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Someone along the way during the production of “Last Man Standing,” must have looked at Nick Broomfield and said, “You again?” The director has long been one of the most vocal filmmakers about the lives and deaths of Christopher Wallace and Tupac Shakur, really kickstarting entire Reddit threads of conspiracy theories with his 2002 offering “Biggie and Tupac,” a film that captures not only the life and legacy of two of the most important rappers of all time but asks some interesting questions about their murders. Why return to this subject two decades later? It almost feels like there’s no return here, because Broomfield never left it behind.
He’s clearly obsessed with this story and his theories about what happened, and that obsession has sent him down a rabbit hole of anecdotes that have clouded his filmmaking skills like never before. “Last Man Standing” is a startlingly scattershot piece of filmmaking from a director who normally has a sure, personal hand on his projects. To say he can’t find a throughline here would be an understatement as he jumps around the ‘90s rap scene, revisits lives that have been thoroughly documented by now, and then bounces a few theories off the wall again, just to make sure you haven’t forgotten them. It’s clear Broomfield hasn’t put any of this behind him, and his personal investment in the stories of Wallace, Shakur, and, really, Russell Poole have derailed his ability to form all of his emotions and thoughts into a coherent, valuable film.
Most of “Last Man Standing” consists of interviews with people who were caught in the powerful web of Marion “Suge” Knight, head of Death Row Records in the ‘90s. Rather than start with the biographies of Tupac and Biggie—Broomfield at least understands those are probably well known by now—he expends a lot of energy on what it was like to be in the world of Knight in the ‘90s, when Tupac was becoming a household name. Gang affiliations, outbursts of violence, highly sexualized roles for women—“Last Man Standing” paints a portrait of street culture exploding into boardrooms and recording studios. He does so through a series of interviews with people who were reportedly there. So, a stunning amount of “Last Man Standing” consists of hearing stories about Knight’s propensity for violence or how Tupac changed after doing time. We know all of this. It’s almost like Broomfield set out to find the people at the company who had never done an exit interview, and never asked himself if they had something new to say.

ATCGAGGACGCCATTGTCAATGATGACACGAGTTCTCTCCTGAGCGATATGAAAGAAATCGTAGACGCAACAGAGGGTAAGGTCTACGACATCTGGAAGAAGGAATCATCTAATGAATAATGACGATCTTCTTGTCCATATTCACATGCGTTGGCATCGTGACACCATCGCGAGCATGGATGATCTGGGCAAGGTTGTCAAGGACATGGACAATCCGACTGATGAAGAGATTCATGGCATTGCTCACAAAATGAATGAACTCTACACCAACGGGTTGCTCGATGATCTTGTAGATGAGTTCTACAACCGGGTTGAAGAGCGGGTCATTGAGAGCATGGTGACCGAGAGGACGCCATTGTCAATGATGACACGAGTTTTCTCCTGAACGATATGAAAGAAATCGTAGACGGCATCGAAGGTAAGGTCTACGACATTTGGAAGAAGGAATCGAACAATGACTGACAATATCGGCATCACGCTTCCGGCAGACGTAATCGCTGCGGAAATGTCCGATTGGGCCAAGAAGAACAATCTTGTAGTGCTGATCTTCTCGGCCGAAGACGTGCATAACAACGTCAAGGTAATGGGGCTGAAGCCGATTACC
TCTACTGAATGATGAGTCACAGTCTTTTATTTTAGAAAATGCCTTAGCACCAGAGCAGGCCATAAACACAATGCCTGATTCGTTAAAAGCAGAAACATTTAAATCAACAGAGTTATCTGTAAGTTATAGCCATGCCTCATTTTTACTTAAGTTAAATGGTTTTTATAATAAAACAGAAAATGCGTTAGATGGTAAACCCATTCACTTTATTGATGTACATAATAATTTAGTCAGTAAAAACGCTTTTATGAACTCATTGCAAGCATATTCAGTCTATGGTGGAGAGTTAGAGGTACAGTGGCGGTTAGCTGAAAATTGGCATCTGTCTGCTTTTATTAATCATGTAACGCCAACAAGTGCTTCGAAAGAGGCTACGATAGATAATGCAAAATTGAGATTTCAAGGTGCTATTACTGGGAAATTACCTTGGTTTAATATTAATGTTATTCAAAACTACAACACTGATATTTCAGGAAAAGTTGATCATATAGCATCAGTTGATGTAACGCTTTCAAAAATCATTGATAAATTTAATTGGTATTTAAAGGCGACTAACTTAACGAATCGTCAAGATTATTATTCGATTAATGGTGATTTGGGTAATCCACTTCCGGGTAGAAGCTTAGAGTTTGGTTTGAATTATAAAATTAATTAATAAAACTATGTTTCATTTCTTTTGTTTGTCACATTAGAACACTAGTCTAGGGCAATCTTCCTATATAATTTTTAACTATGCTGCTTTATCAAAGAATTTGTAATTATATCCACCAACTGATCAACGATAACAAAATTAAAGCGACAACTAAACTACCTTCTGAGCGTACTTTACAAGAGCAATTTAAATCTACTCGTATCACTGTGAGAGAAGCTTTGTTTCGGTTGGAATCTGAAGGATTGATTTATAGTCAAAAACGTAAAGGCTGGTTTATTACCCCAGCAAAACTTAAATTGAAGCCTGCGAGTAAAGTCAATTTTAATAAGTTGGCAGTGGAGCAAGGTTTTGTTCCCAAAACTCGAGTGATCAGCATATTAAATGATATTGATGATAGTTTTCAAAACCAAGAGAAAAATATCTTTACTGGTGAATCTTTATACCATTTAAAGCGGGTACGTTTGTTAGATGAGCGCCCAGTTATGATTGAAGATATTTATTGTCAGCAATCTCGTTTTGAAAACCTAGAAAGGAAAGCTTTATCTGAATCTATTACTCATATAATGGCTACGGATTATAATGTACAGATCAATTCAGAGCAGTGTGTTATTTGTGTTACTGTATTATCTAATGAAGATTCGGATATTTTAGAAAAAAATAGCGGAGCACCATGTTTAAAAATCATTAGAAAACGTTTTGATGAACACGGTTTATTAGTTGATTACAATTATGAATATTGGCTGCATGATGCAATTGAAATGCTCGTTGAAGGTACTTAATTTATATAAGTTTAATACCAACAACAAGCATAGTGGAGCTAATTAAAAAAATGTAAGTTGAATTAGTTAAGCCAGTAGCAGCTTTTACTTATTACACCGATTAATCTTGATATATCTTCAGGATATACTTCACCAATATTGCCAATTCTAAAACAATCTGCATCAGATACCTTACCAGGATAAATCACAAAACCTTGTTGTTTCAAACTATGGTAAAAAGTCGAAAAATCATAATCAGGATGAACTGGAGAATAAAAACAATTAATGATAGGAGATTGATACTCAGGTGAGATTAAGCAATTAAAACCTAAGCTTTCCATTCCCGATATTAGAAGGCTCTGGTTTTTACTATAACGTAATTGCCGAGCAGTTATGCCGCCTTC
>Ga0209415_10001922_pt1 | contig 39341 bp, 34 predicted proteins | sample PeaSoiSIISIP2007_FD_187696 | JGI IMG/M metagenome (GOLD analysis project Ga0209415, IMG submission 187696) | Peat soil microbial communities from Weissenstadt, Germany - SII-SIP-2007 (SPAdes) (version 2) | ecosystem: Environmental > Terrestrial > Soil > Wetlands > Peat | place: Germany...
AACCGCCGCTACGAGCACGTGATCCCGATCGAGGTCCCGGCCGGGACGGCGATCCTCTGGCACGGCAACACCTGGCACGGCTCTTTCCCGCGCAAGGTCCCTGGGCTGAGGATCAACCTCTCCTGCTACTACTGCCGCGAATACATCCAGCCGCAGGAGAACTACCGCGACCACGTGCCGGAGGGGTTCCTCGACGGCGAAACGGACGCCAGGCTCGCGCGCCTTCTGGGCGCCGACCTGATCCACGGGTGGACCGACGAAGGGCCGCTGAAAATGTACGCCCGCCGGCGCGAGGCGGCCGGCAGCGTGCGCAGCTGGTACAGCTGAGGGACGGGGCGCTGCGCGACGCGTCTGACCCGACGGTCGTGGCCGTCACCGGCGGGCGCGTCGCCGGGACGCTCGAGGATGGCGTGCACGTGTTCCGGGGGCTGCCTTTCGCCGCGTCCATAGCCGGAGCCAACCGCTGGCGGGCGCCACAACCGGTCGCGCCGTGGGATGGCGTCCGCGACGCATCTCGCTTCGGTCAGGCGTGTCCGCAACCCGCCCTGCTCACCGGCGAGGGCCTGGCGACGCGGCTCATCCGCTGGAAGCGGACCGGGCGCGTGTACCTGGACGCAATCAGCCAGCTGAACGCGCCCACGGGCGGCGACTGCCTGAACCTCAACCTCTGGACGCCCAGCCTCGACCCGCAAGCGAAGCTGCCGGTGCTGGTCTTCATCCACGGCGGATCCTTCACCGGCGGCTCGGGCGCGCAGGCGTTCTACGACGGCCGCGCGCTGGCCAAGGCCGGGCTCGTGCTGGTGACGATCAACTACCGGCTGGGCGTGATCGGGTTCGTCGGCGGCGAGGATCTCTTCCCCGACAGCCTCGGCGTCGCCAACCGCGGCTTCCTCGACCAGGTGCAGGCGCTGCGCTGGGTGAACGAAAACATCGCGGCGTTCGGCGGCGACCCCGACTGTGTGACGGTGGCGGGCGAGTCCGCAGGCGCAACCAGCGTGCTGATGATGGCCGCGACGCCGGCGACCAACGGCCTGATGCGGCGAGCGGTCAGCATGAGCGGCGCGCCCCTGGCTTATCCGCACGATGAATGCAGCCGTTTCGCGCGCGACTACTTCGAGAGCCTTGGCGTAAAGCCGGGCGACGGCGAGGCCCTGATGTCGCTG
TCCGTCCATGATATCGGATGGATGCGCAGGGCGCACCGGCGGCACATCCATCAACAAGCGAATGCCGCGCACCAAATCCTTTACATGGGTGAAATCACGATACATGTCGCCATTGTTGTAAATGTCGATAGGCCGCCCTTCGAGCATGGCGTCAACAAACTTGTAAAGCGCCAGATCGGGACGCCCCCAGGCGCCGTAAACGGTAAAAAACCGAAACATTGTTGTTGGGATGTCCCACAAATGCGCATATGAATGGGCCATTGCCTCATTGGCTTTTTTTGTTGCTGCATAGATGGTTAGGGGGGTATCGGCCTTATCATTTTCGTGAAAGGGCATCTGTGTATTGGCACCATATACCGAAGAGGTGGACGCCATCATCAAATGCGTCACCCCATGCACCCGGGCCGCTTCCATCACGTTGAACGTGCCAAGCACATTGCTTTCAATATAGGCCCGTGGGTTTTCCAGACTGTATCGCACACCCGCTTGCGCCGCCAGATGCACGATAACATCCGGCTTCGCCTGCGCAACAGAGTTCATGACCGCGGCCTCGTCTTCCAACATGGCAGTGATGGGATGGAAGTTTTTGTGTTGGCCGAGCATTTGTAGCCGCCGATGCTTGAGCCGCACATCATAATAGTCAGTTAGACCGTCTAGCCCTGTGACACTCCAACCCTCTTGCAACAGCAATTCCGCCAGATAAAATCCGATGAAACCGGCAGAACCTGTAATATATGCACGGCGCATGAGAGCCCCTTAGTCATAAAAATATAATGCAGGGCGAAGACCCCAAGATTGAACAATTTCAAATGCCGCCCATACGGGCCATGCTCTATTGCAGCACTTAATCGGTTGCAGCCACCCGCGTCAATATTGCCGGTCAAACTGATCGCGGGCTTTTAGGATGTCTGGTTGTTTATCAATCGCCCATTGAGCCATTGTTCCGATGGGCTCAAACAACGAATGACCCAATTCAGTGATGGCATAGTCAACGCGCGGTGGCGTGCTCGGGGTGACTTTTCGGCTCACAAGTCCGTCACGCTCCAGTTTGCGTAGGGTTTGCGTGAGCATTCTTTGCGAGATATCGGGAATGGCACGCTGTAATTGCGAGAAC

Even more problematic, Broomfield can’t maintain focus. He inserts himself into scenes and interviews, which isn’t new for him, but it creates a sense here of a filmmaker trying to shape the film while he’s making it. To say that “Last Man Standing” lacks focus would be an understatement. He’s constantly jumping around from gang culture to musical impact to personal connections to theories about the deaths of Shakur and Biggie, even incorporating some interviews from “Last Man Standing” to reemphasize his points. This would be one thing if the bulk of “Last Man Standing” felt like it enhanced that old footage or cast it in a new light. It does not.
“Last Man Standing” doesn’t so much reframe an old story as rehash it from a few new points of view. Broomfield seems to have lost the thread regarding what makes this story interesting—two blindingly talented men brought down by violence, which may have been covered up by the Powers That Be. Stories from people we’ve never seen before about how dangerous it was to be in Knight’s world? It adds nothing to the overall fabric that we didn’t already know or that isn’t really verifiable (a whole lot of “Last Man Standing” could be politely called hearsay in its “I knew a guy who saw a guy…” tone).
Part of the problem could be that it feels like Broomfield had an opportunity to truly update his obsession. We know more about police corruption now than we did in the ‘90s or when he released his first film in 2002. And stories of gang violence and institutional racism have different weight. So why avoid greater context to this story? Why make a film that feels like a continuation instead of one that asks how the industries of both rap and police work have changed since Biggie and Tupac? No one asked “why” in this production.
Maybe I’ve just seen too many documentaries about Christopher Wallace and Tupac Shakur, but I feel like that’s true of everyone who might be interested in what is basically a sequel to “Biggie & Tupac.” As fascinated as I am by these men and the stories around their murders, I was consistently and increasingly frustrated by “Last Man Standing,” a film that reminded me that not every interview about incredible people is inherently incredible in its own right.